It is the fixture which has been described as El Sackico but Mark Hughes has not spent the week leading into the home game with Nigel Adkins' Southampton looking nervously over his shoulder. The one-hour conference call that he and his senior staff held with Queen's Park Rangers' shareholders on Wednesday afternoon felt intrinsically different to the silence which told him the end was nigh at Manchester City in the depths of winter three years ago.
One current Rangers player who was stalked by relegation at his previous club all last of season says this feels like a very different place, yet there is no doubt that Hughes is facing the biggest challenge of a managerial career which is defined by an ability to see off initial adversity. Defeat today would maroon Rangers at least two points adrift at the bottom of the table, with Old Trafford beckoning next. With Rangers' ratio of wages to turnover already around 90 per cent, losing a place in the Premier League's new £1bn promised land is unthinkable.
Hughes has been here before; wondering if it's all actually going to work out. He conceded several years after delivering success and professionalism to a previously amateurish Wales set-up that he blundered around not knowing what the hell he was doing in the difficult early months. It was the same pattern at Blackburn Rovers: a grim, 10-game struggle for a second victory erasing the early promise created by Matt Jansen's winner over Portsmouth in his opening game, with back-to-back 4-0 defeats in amongst the wreckage in the autumn and winter of 2004. The team were neither fit nor disciplined enough and what Hughes said at Ewood Park back then is applicable now – that it would take his players time to work out what he and his management staff were trying to do.
In his second season, 2005-06, Hughes' Rovers beat Manchester United twice, Chelsea and Arsenal. The picture was just the same at Fulham two years ago: one win in the league by 30 October, though a major uplift when Bobby Zamora returned from injury.
That Rovers side of Hughes' had a poor disciplinary record, with Andy Todd epitomising the quality which made Sir Alex Ferguson and Arsène Wenger equally unhappy. Hughes' Rangers have had their share of cards too – 17 yellows to go with Stéphane Mbia and Samba Diakité's reds – but where his fit, tactically organised Rovers side were penalised for controlled aggression, Rangers seem out of control. The feeling among the manager's staff is that Mbia displayed only naivety about the Premier League in the way he kicked out at Thomas Vermaelen in the 1-0 defeat at Arsenal last month, but there is a pattern.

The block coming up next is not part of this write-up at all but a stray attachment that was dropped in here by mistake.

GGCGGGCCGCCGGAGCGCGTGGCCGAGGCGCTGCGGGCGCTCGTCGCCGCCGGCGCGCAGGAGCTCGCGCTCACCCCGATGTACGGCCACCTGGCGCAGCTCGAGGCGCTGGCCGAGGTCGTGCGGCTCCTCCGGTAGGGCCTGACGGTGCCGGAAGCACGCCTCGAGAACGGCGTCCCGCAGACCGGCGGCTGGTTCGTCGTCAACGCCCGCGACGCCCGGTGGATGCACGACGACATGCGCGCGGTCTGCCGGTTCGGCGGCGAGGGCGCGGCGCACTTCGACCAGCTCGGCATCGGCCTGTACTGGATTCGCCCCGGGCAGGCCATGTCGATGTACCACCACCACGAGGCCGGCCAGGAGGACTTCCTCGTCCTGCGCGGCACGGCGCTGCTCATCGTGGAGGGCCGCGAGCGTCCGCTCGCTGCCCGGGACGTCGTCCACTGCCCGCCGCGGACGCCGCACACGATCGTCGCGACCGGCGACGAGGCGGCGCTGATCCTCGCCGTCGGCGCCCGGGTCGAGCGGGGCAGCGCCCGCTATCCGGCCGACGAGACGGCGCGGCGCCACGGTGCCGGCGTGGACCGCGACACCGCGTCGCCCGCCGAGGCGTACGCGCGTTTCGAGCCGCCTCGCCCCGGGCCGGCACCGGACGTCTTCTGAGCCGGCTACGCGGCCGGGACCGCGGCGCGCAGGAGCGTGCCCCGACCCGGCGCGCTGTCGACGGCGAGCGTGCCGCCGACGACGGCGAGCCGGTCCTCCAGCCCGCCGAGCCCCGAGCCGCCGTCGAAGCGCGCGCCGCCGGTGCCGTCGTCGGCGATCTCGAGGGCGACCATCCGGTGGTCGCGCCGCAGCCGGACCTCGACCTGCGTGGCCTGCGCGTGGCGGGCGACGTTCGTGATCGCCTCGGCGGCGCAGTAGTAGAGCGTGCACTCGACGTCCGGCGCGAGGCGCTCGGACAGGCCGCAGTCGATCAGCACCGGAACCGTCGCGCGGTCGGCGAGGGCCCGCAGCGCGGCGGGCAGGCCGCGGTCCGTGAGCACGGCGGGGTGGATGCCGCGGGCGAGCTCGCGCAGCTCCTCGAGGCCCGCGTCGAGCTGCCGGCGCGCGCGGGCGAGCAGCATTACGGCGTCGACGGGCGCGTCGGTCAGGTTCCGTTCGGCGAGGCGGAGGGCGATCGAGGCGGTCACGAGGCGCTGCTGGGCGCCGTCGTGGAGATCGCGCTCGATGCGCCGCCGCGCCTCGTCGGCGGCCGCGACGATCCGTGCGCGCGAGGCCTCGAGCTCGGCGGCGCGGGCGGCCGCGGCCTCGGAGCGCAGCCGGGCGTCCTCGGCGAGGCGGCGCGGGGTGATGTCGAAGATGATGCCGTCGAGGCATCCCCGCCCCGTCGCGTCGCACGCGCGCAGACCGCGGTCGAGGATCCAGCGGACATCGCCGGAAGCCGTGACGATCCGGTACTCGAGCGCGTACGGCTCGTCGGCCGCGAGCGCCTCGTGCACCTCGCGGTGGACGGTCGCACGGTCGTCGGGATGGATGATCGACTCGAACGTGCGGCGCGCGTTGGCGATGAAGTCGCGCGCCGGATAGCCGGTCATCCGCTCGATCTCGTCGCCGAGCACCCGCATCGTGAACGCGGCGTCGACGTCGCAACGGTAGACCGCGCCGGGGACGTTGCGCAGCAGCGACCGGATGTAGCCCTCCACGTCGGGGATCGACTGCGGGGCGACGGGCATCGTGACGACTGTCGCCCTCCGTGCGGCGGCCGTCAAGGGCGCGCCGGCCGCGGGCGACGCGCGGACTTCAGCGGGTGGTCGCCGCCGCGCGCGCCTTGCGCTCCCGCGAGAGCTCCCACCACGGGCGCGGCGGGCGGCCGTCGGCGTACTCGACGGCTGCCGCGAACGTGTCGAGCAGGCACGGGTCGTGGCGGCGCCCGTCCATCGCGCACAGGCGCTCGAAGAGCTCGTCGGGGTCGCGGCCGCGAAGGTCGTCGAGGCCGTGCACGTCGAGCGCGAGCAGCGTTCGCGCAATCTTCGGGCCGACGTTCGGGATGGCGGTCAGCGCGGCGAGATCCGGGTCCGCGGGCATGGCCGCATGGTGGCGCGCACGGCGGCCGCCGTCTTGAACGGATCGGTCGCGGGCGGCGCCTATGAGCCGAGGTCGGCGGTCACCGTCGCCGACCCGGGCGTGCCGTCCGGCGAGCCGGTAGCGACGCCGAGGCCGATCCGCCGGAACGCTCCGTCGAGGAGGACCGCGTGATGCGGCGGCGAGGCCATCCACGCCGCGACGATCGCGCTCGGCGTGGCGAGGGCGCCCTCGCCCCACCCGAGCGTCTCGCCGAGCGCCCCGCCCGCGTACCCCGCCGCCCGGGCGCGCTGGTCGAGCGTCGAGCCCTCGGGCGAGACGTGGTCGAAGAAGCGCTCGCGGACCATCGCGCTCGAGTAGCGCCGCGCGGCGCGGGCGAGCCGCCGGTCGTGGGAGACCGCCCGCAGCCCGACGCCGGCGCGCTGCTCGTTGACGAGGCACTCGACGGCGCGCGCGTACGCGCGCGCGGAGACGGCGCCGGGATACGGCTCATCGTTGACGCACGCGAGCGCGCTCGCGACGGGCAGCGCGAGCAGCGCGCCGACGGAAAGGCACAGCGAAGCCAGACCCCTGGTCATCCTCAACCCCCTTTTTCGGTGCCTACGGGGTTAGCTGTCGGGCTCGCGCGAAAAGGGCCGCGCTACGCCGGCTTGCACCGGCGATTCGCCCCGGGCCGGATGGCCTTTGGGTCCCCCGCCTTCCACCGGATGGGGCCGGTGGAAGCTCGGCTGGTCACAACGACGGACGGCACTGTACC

We are witnessing Hughes' biggest task in football – bigger even than City, where at least there was vast resource to go with expectation. His club is so ill-equipped for Premier League football that they train at Imperial College London's facilities where the pitch the Under-14s used in midweek did not even have adequate lighting at one end. He inherited no scouting system and nothing resembling a human resources department when it came to dealing with £65,000-a-week Joey Barton. The absence of an academy to speak of explains why Raheem Sterling is playing for Liverpool, not Rangers.
Building a first XI is also a challenge on an entirely different scale. Hughes encountered a timebomb when he arrived two weeks before January's transfer window closed and reinforced as best he could to survive.
There was more buying just to keep up this summer. The £13m Rangers have spent on 11 players is less than the £14m Sunderland laid out on Steven Fletcher alone and puts them well behind West Ham United. They needed more strength than they got at centre-back, because Michael Dawson's personal terms were too great. There have been injuries for Fabio da Silva and Park Ji-sung as well as the cruciate injury which put Andy Johnson out for the season. The acquisition of goalkeeper Rob Green has not worked. The anxiety attacks which beset Diakité, whose loan Hughes made permanent after he played a key role in the club's survival last season, were not predicted. Hughes has only been able to play the same back four consecutively twice.
Amid all this have been some good performances, in defeat at Stoke last weekend, and in the home draw with Chelsea. But the quintessential Hughes grittiness, evident in the side fighting relegation last spring, has gone and they cannot buy a goal. It is not clear what will make things click even though there is a feeling that something will.
Hughes' assertion yesterday that Rangers might yet finish in the top half seemed ambitious but it wasn't managerial propaganda. There is a sense they are better than this. "I went from Manchester United and Barcelona down to Southampton when we had a shocking start to a season [in 1998]," Hughes reflected. "But we turned it round. It was a shock to the system because it wasn't what I was used to. But you use the qualities that took you to the top in the first place."
That ice is still in his veins and with four points in November he will need it. No one told him in that midweek conference call that there would be consequences of defeat. It is doubtful that anyone put the question. He can only hold his breath at 3pm today and wait for things to happen.